How does one venture beyond the “fence” and remain innocent?  How does a man remain childlike and yet manfully navigate sin-sick chaos?  How can a poet become pragmatic?  It’s a compromising dilemma.  But Christ guides the humble, even when He seems absent.  Like storm-tossed ships, we navigate between waves of naïve trust and cynical doubt.  How to steer and ballast is often a crapshoot.  “Suddenly a furious storm came upon the lake, so that the waves swept over the boat.  But Jesus was sleeping” (Matthew 8:24). But I have a gold coin in my pocket: consoling memories of my childhood’s naïve innocence, when such battles didn’t trouble my conscience.  I can’t go back.  No one can.  However, those childhood experiences were prophecies, gifts of Baptism.  They were given, briefly, by the Holy Spirit for this reason:  when you feel lost on your journey, remember those moments because they faintly foretell the joy of your future in Heaven.   But, you must first die to self to get there, says the Spirit. 

 

My first hint that all was not well with the world came at age five.  I was playing with a friend on Arrowhead Trail along Lake Mohawk in Sparta, New Jersey.  Spring breezes blew from the lake over Virginia Bluebells lining the road.  My friend said we – meaning he and I – won’t become men because we’ll die in war.  The Vietnam War was raging, but I didn’t know that.  He apparently heard something.  A flash of sadness depressed me.  But it was fleeting, like a dip in a hilly road.  It was my first experience, that I recall, of a primeval sadness that’s within everyone: the shame of Adam after he sinned, and the sorrow of Cain after he killed his brother.  At age five, I could feel it.   But I couldn’t ponder it.  What could I have known of this?  It’s not normal for a child to think the world is a mess, unless that perception is prematurely imposed.  Rather it’s normal for a child to think something is wrong with himself before he thinks anything is wrong with the world.  “Behave yourself!”  To a child, that implies “don’t be selfish” and “be good to the world out there.”  A child’s naïve sense that the “world out there” is a wonderful thing that he shouldn’t mess up is prophetic.  The prophecy of childhood should be guarded by trustworthy guides.  But not for long.  Despite my friend’s kid-take on the Vietnam War, despite my future dilemmas, I still trusted that the world in time could be made right.  Moral danger seemed a minor consideration.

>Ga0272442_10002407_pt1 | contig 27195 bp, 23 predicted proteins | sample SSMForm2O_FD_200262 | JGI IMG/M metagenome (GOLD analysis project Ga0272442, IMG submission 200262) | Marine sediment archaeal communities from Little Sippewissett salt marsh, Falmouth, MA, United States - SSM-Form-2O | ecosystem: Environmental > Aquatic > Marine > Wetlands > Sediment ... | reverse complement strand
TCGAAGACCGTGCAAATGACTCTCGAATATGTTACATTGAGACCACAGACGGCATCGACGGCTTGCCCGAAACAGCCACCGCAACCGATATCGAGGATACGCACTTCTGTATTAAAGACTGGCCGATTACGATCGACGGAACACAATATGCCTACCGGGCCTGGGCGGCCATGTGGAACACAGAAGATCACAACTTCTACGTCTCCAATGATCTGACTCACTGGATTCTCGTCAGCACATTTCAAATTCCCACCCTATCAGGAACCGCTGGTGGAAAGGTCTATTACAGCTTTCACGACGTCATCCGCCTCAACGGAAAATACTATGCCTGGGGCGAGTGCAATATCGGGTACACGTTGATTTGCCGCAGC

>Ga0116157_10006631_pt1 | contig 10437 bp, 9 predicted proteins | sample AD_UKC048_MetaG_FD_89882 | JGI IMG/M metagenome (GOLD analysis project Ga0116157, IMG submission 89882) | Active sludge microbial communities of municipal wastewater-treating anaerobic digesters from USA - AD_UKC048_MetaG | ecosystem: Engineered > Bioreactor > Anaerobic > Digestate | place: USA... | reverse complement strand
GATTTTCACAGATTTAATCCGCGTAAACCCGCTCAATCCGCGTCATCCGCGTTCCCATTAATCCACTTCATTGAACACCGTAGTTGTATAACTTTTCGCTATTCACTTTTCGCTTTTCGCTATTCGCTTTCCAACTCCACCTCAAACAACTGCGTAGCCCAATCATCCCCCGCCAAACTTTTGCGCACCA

But that was boyish.  Manhood means suffering.  A boy cannot experience tragedy or confront evil and remain a boy.  He must grow up or lose his soul.  He must go outside “the fence” and go to war – often within himself.  He must be a soldier and confront sin, within and without – but only in the grace of his Master, Jesus Christ.  He must be humbled by the fact that the battles he loses might be the battles most worth fighting.  That’s why God became a Child and then a Man and died on a cross.  In Christ, we’re made innocent, we grow up, we suffer, we’re humbled, we repent, and finally we pass from this life.  Then, we go Home.  When we’re born into that World, we’ll rejoice and say, “I’ve become a child again!”  “I’m home!”  That’s the message of Christmas.  That’s the gift of Jesus Christ.

 

Christmas Poem  

by Gilbert Keith Chesterton

 

There fared a mother driven forth / Out of an inn to roam; / In the place where she was homeless / All men are at home. / The crazy stable close at hand, / With shaking timber and shifting sand, / Grew a stronger thing to abide and stand /  Than the square stones of Rome.


For men are homesick in their homes, / And strangers under the sun, / And they lay their heads in a foreign land / Whenever the day is done. / Here we have battle and blazing eyes, / And chance and honour and high surprise, / But our homes are under miraculous skies / Where the yule tale was begun.

A child in a foul stable, / Where the beasts feed and foam; / Only where He was homeless / Are you and I at home; / We have hands that fashion and heads that know, / But our hearts we lost – how long ago! / In a place no chart nor ship can show / Under the sky's dome.

This world is wild as an old wife's tale, / And strange the plain things are, / The earth is enough and the air is enough / For our wonder and our war; / But our rest is as far as the fire-drake swings / And our peace is put in impossible things / Where clashed and thundered unthinkable wings / Round an incredible star.

To an open house in the evening / Home shall all men come, / To an older place than Eden / And a taller town than Rome. / To the end of the way of the wandering star, / To the things that cannot be and that are, / To the place where God was homeless / And all men are at home.